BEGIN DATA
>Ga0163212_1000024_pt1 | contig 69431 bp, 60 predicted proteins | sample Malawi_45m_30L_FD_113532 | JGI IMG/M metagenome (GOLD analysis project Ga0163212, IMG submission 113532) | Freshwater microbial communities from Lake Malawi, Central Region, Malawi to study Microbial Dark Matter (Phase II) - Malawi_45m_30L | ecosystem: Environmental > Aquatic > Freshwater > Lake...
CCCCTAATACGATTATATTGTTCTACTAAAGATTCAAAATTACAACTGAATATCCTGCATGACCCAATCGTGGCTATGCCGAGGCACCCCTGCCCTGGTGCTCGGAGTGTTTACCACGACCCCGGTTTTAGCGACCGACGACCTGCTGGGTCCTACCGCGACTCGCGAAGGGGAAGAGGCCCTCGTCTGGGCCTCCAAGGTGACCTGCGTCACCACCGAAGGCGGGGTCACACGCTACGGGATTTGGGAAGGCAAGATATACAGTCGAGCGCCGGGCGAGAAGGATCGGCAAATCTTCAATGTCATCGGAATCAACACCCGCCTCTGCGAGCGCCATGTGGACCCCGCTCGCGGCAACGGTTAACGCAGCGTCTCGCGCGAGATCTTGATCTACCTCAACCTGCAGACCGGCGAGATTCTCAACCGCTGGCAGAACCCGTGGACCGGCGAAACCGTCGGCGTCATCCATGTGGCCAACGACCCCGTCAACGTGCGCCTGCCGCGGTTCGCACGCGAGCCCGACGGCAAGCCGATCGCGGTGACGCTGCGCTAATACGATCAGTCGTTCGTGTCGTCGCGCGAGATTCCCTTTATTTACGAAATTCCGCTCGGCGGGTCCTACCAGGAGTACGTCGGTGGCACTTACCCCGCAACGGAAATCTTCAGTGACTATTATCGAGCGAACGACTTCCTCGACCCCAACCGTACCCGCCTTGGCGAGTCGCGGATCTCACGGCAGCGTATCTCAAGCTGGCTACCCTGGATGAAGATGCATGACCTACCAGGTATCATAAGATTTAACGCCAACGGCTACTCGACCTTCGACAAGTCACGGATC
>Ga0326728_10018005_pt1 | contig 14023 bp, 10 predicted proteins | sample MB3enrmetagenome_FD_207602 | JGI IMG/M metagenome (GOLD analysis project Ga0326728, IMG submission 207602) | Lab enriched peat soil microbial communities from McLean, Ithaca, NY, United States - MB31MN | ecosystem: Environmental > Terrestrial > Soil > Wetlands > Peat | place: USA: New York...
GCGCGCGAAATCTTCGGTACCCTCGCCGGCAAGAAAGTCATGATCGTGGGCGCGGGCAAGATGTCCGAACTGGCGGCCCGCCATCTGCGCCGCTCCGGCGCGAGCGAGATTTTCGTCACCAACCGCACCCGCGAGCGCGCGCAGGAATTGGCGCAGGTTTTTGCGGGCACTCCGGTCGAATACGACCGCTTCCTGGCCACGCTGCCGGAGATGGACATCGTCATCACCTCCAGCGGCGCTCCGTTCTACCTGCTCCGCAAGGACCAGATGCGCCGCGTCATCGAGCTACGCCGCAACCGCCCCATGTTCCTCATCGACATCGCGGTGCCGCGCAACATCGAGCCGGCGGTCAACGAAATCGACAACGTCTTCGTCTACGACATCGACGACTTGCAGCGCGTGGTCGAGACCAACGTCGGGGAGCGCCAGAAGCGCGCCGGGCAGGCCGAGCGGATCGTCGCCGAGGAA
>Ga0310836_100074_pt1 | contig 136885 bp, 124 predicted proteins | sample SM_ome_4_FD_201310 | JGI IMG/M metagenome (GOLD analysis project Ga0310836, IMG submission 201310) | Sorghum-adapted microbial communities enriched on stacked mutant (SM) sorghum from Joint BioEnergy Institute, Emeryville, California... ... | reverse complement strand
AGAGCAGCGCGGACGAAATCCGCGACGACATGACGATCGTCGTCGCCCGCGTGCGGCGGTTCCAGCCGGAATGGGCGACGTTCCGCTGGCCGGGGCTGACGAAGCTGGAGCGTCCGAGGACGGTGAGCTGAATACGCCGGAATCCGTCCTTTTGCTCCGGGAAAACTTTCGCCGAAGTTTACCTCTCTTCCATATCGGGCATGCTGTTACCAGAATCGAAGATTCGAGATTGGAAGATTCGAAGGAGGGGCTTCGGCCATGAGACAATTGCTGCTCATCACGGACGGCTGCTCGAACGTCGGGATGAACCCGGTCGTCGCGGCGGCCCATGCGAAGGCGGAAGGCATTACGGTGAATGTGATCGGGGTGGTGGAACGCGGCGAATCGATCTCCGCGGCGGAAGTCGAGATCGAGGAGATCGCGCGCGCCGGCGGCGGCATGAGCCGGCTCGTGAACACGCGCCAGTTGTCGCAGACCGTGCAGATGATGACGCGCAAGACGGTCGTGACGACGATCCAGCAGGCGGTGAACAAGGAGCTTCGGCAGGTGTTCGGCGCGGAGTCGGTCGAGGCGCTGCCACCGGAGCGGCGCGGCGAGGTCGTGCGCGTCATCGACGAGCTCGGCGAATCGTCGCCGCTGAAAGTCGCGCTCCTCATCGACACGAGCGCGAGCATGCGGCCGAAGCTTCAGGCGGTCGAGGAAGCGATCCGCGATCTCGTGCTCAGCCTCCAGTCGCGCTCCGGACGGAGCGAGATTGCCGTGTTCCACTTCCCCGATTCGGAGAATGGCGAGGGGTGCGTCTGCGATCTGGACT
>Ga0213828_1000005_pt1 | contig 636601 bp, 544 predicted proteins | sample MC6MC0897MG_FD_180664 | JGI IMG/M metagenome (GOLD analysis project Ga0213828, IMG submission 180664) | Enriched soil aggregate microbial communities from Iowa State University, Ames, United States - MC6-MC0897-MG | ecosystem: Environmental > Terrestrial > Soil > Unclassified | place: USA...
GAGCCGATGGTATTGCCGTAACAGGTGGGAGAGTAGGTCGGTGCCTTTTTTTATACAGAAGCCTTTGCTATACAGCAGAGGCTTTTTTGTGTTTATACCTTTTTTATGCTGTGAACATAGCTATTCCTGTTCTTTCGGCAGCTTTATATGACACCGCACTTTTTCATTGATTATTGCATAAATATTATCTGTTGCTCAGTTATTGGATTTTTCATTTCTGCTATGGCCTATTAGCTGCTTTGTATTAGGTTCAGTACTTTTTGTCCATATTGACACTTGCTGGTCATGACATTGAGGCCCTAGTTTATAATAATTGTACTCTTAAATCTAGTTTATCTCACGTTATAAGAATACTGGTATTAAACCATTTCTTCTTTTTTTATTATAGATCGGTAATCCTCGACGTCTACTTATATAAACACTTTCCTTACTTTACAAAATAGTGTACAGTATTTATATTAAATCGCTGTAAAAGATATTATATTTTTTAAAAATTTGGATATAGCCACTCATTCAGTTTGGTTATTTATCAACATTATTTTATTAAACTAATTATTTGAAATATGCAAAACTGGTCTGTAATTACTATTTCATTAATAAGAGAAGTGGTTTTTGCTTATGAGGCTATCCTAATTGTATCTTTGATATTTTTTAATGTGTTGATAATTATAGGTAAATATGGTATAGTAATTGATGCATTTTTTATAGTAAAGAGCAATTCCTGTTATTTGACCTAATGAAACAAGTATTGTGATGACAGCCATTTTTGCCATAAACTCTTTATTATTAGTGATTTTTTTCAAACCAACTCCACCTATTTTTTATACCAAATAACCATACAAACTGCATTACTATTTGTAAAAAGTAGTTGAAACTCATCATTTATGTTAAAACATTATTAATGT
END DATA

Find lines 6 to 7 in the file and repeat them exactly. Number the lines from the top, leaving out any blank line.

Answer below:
AGAGCAGCGCGGACGAAATCCGCGACGACATGACGATCGTCGTCGCCCGCGTGCGGCGGTTCCAGCCGGAATGGGCGACGTTCCGCTGGCCGGGGCTGACGAAGCTGGAGCGTCCGAGGACGGTGAGCTGAATACGCCGGAATCCGTCCTTTTGCTCCGGGAAAACTTTCGCCGAAGTTTACCTCTCTTCCATATCGGGCATGCTGTTACCAGAATCGAAGATTCGAGATTGGAAGATTCGAAGGAGGGGCTTCGGCCATGAGACAATTGCTGCTCATCACGGACGGCTGCTCGAACGTCGGGATGAACCCGGTCGTCGCGGCGGCCCATGCGAAGGCGGAAGGCATTACGGTGAATGTGATCGGGGTGGTGGAACGCGGCGAATCGATCTCCGCGGCGGAAGTCGAGATCGAGGAGATCGCGCGCGCCGGCGGCGGCATGAGCCGGCTCGTGAACACGCGCCAGTTGTCGCAGACCGTGCAGATGATGACGCGCAAGACGGTCGTGACGACGATCCAGCAGGCGGTGAACAAGGAGCTTCGGCAGGTGTTCGGCGCGGAGTCGGTCGAGGCGCTGCCACCGGAGCGGCGCGGCGAGGTCGTGCGCGTCATCGACGAGCTCGGCGAATCGTCGCCGCTGAAAGTCGCGCTCCTCATCGACACGAGCGCGAGCATGCGGCCGAAGCTTCAGGCGGTCGAGGAAGCGATCCGCGATCTCGTGCTCAGCCTCCAGTCGCGCTCCGGACGGAGCGAGATTGCCGTGTTCCACTTCCCCGATTCGGAGAATGGCGAGGGGTGCGTCTGCGATCTGGACT
>Ga0213828_1000005_pt1 | contig 636601 bp, 544 predicted proteins | sample MC6MC0897MG_FD_180664 | JGI IMG/M metagenome (GOLD analysis project Ga0213828, IMG submission 180664) | Enriched soil aggregate microbial communities from Iowa State University, Ames, United States - MC6-MC0897-MG | ecosystem: Environmental > Terrestrial > Soil > Unclassified | place: USA...